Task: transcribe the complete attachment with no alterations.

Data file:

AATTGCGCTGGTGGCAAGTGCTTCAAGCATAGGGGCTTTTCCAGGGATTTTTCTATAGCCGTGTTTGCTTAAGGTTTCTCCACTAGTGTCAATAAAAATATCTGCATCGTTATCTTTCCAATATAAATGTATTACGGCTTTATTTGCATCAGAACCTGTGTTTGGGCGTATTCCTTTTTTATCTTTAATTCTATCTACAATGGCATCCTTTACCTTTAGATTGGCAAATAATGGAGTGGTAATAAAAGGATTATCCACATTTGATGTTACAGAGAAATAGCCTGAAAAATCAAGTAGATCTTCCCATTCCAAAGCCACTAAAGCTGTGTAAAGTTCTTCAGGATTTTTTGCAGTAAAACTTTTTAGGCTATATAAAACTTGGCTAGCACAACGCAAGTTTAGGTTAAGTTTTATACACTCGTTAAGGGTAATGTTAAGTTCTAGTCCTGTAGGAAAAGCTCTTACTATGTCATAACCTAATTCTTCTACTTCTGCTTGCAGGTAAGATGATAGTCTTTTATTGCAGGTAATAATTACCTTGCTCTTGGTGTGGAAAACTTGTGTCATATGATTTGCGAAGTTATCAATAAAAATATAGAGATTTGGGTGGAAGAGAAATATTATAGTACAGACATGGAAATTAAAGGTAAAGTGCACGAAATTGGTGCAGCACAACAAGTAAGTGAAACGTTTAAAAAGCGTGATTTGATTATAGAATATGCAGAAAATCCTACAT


AATTGCGCTGGTGGCAAGTGCTTCAAGCATAGGGGCTTTTCCAGGGATTTTTCTATAGCCGTGTTTGCTTAAGGTTTCTCCACTAGTGTCAATAAAAATATCTGCATCGTTATCTTTCCAATATAAATGTATTACGGCTTTATTTGCATCAGAACCTGTGTTTGGGCGTATTCCTTTTTTATCTTTAATTCTATCTACAATGGCATCCTTTACCTTTAGATTGGCAAATAATGGAGTGGTAATAAAAGGATTATCCACATTTGATGTTACAGAGAAATAGCCTGAAAAATCAAGTAGATCTTCCCATTCCAAAGCCACTAAAGCTGTGTAAAGTTCTTCAGGATTTTTTGCAGTAAAACTTTTTAGGCTATATAAAACTTGGCTAGCACAACGCAAGTTTAGGTTAAGTTTTATACACTCGTTAAGGGTAATGTTAAGTTCTAGTCCTGTAGGAAAAGCTCTTACTATGTCATAACCTAATTCTTCTACTTCTGCTTGCAGGTAAGATGATAGTCTTTTATTGCAGGTAATAATTACCTTGCTCTTGGTGTGGAAAACTTGTGTCATATGATTTGCGAAGTTATCAATAAAAATATAGAGATTTGGGTGGAAGAGAAATATTATAGTACAGACATGGAAATTAAAGGTAAAGTGCACGAAATTGGTGCAGCACAACAAGTAAGTGAAACGTTTAAAAAGCGTGATTTGATTATAGAATATGCAGAAAATCCTACAT